TI welcomes judicial review of major foreign bribery case

Issued by Transparency International Secretariat



Transparency International (TI) welcomes today’s ruling by the British High Court allowing a full judicial review of the UK government’s decision to terminate an investigation into allegations of bribery by BAE Systems on the Al Yamamah arms project in Saudi Arabia.

“We are encouraged and hopeful that commitments made under the OECD Anti-Bribery Convention will prevail. This decision will help to ensure that the Convention is implemented and investigations are carried out when necessary”, said Huguette Labelle, Chair of Transparency International.

The UK government’s assertion that national security concerns overrode its commitment to prosecute foreign bribery created a loophole that other governments might readily use to sidestep the convention’s provisions. Since the investigation was stopped by the Serious Fraud Office, TI has argued that Article Five of the convention forbids termination of a corruption investigation for any reason other than the merits of the case. The convention contains no provision for a national security exception.

“Hopefully, the judicial review will strengthen the case for effective prosecution of foreign bribery by the UK without political interference –which is critical to restoring the UK’s credibility in fighting international corruption”, said Laurence Cockcroft, Chair of Transparency International UK.

The OECD’s Anti-Bribery Convention is an essential legal framework committing the world’s leading industrialised nations to criminalise the bribery of foreign public officials. Almost ten years after its adoption, there has been little or no enforcement in two-thirds of signatory countries.

TI’s 2007 Progress Report on OECD Convention Enforcement , issued in July, shows that more than half of 34 parties to the OECD Convention on Combating Bribery of Foreign Public Officials are not enforcing the Convention or keeping their commitments.


For any press enquiries please contact

Gypsy Guillén Kaiser
T: +49-30-3438 20662
Fax: +49-30-3470 3912
E: .(JavaScript must be enabled to view this email address)

Latest

Support Transparency International

Risky business: Europe’s golden visa programmes

Are EU Member States accepting too much risk in their investor migration schemes?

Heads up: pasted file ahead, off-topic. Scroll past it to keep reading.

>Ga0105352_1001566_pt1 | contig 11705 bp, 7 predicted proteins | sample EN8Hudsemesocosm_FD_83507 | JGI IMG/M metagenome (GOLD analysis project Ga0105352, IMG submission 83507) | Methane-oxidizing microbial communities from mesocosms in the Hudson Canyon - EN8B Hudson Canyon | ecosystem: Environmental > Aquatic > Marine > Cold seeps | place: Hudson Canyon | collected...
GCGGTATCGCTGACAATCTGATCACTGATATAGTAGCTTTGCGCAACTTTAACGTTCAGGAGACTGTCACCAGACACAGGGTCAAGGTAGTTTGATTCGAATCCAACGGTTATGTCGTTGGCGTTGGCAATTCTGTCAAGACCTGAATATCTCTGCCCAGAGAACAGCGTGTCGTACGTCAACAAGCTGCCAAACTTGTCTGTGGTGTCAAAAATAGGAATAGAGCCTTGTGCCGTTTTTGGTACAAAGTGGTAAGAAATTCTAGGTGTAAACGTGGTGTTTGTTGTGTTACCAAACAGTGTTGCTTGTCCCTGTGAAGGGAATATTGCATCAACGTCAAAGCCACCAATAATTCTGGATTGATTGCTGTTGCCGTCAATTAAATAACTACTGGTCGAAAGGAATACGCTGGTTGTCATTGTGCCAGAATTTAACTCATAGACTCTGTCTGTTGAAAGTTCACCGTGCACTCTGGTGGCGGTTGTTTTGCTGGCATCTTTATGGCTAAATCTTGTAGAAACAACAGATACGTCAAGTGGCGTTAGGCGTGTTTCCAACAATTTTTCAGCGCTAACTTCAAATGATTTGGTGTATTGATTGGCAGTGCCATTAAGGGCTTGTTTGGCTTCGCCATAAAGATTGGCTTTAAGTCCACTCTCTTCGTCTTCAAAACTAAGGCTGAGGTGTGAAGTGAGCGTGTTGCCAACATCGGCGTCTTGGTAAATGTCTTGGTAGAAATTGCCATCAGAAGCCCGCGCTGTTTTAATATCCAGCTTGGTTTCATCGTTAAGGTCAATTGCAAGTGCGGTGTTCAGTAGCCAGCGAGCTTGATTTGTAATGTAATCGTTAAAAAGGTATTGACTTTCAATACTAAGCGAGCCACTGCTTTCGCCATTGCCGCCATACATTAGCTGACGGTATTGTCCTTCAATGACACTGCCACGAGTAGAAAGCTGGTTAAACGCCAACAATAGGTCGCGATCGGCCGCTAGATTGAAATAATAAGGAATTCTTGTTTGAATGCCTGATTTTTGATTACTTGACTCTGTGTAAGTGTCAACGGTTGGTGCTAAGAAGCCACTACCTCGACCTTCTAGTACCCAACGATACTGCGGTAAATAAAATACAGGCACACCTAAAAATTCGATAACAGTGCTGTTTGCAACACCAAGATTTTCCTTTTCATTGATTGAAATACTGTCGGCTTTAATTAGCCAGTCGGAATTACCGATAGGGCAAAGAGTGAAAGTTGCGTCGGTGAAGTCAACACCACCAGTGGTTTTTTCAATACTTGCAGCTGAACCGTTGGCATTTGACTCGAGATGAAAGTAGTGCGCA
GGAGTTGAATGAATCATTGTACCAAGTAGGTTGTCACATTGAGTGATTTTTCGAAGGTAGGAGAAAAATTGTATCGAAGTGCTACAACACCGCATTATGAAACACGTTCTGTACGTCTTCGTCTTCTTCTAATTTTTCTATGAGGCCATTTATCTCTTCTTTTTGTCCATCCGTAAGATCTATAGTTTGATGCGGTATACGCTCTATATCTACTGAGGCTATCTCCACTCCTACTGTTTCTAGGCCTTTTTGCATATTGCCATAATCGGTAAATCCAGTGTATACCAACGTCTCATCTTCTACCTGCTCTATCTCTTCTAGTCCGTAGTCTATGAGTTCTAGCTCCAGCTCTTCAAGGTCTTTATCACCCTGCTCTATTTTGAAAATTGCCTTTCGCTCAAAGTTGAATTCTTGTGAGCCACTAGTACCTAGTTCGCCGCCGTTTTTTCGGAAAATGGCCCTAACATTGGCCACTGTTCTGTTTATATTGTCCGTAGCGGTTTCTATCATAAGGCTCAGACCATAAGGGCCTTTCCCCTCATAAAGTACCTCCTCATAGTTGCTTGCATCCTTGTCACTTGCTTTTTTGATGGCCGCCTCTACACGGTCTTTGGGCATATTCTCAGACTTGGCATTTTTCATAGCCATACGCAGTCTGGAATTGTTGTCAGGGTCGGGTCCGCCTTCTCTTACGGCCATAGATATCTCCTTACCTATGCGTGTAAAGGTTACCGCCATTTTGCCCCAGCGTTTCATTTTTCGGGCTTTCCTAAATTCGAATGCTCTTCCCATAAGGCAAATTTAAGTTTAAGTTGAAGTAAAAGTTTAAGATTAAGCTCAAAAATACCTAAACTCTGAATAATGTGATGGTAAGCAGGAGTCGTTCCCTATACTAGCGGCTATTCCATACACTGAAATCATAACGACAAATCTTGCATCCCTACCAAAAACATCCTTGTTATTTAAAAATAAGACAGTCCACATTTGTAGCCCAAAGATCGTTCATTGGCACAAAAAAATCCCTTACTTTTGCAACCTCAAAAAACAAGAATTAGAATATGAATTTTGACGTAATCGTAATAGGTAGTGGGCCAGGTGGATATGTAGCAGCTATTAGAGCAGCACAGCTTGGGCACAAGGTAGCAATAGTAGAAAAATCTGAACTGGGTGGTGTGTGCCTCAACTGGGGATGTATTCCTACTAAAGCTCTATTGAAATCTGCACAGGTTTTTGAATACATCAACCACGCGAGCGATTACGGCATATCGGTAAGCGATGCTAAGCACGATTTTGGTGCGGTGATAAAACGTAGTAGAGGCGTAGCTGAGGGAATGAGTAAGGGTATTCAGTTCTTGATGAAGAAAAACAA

Future Against Corruption Award 2018

TI is calling on young people across the globe to join the anti-corruption movement. People between the age of 18 and 35 are invited to submit a short video clip presenting their idea on new ways to fight corruption. Three finalists will be invited to Berlin during the International Anti-Corruption Day festivities to be awarded with the Future Against Corruption Award. Apply today!

The Azerbaijani Laundromat one year on: has justice been served?

In September last year, a massive leak of bank records from 2012 to 2014 showed that the ruling elite of Azerbaijan ran a $3 billion slush fund and an international money laundering scheme. One year on, has enough been done to hold those involved to account?

Right to information: knowledge is power

The right to information is vital for preventing corruption. When citizens can access key facts and data from governments, it is more difficult to hide abuses of power and other illegal activities - governments can be held accountable.

Paradise lost among Maldives dodgy land deals

Should tourists run for cover as a storm of corruption allegations sweeps across the Maldives?

Foreign bribery rages unchecked in over half of global trade

There are many losers and few winners when companies bribe foreign public officials to win lucrative overseas contracts. In prioritising profits over principles, governments in most major exporting countries fail to prosecute companies flouting laws criminalising foreign bribery.

Ensuring that climate funds reach those in need

As climate change creates huge ecological and economic damage, more and more money is being given to at-risk countries to help them prevent it and adapt to its effects. But poorly governed climate finance can be diverted into private bank accounts and vanity projects, often leading to damaging effects.

Social Media

Follow us on Social Media